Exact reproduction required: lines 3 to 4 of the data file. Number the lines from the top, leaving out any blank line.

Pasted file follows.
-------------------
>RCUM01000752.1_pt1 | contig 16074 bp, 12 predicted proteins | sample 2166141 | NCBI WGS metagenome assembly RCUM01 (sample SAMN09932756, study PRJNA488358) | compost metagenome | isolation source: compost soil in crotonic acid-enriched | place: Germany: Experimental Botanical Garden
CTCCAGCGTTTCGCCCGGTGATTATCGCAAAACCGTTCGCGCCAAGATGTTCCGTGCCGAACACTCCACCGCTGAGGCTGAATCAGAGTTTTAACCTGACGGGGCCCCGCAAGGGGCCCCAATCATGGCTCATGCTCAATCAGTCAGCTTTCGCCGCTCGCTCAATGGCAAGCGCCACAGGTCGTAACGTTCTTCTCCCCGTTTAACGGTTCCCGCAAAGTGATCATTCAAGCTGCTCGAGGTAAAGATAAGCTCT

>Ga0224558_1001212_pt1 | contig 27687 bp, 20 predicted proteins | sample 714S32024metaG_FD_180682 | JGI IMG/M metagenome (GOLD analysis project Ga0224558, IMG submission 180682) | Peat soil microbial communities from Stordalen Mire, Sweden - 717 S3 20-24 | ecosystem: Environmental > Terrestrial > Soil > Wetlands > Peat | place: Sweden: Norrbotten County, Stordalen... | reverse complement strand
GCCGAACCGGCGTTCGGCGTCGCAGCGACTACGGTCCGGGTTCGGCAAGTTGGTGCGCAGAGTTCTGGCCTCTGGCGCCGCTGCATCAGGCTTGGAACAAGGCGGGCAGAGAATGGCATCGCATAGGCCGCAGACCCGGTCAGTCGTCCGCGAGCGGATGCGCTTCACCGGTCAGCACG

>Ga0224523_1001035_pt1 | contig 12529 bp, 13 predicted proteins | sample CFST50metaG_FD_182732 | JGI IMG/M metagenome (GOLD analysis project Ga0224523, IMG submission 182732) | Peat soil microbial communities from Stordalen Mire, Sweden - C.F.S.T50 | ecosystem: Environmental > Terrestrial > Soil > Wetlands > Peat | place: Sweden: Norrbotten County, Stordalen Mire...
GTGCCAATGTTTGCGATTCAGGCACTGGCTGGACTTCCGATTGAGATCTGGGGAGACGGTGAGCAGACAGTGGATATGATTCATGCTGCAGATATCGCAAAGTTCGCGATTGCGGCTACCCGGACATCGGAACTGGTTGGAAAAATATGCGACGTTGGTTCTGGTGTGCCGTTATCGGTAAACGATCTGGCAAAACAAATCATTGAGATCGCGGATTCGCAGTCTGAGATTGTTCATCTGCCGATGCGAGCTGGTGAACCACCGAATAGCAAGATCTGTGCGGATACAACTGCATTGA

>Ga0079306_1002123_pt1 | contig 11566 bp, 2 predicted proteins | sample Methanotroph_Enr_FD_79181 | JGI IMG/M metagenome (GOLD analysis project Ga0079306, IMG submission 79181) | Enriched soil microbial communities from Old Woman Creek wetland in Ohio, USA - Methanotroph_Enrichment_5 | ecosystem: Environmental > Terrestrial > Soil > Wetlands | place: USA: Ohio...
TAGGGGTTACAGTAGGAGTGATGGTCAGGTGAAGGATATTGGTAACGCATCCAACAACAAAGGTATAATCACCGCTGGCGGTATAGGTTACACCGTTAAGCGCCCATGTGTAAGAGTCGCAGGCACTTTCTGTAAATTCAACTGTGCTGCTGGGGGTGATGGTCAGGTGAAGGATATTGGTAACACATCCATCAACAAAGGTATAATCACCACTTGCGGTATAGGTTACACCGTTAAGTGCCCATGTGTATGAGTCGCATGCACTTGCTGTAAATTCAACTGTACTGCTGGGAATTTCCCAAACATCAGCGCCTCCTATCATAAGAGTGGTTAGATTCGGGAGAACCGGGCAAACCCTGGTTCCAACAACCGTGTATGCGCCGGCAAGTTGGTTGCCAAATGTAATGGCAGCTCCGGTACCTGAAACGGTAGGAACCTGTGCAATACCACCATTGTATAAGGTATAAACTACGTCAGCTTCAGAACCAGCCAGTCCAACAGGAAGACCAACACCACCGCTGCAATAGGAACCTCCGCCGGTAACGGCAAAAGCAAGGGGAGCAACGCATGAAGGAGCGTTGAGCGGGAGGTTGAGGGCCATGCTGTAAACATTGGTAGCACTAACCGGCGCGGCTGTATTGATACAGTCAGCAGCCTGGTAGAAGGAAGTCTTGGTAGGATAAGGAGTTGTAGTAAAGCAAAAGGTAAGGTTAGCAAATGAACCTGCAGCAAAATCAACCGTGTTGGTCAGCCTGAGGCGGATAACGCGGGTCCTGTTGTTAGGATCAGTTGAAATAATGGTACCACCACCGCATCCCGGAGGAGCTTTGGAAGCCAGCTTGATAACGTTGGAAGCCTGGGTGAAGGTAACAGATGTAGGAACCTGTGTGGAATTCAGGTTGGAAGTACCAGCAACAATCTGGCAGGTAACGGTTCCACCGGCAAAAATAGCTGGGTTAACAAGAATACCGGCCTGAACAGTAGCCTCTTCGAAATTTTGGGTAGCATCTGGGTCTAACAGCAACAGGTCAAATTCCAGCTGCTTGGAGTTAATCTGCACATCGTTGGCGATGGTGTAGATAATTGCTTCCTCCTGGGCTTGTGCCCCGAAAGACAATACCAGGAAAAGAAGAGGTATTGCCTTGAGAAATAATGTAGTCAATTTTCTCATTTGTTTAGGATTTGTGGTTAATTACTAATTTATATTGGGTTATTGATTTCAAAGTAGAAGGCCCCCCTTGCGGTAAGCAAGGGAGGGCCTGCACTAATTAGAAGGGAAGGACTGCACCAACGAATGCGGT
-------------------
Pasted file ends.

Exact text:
>Ga0224558_1001212_pt1 | contig 27687 bp, 20 predicted proteins | sample 714S32024metaG_FD_180682 | JGI IMG/M metagenome (GOLD analysis project Ga0224558, IMG submission 180682) | Peat soil microbial communities from Stordalen Mire, Sweden - 717 S3 20-24 | ecosystem: Environmental > Terrestrial > Soil > Wetlands > Peat | place: Sweden: Norrbotten County, Stordalen... | reverse complement strand
GCCGAACCGGCGTTCGGCGTCGCAGCGACTACGGTCCGGGTTCGGCAAGTTGGTGCGCAGAGTTCTGGCCTCTGGCGCCGCTGCATCAGGCTTGGAACAAGGCGGGCAGAGAATGGCATCGCATAGGCCGCAGACCCGGTCAGTCGTCCGCGAGCGGATGCGCTTCACCGGTCAGCACG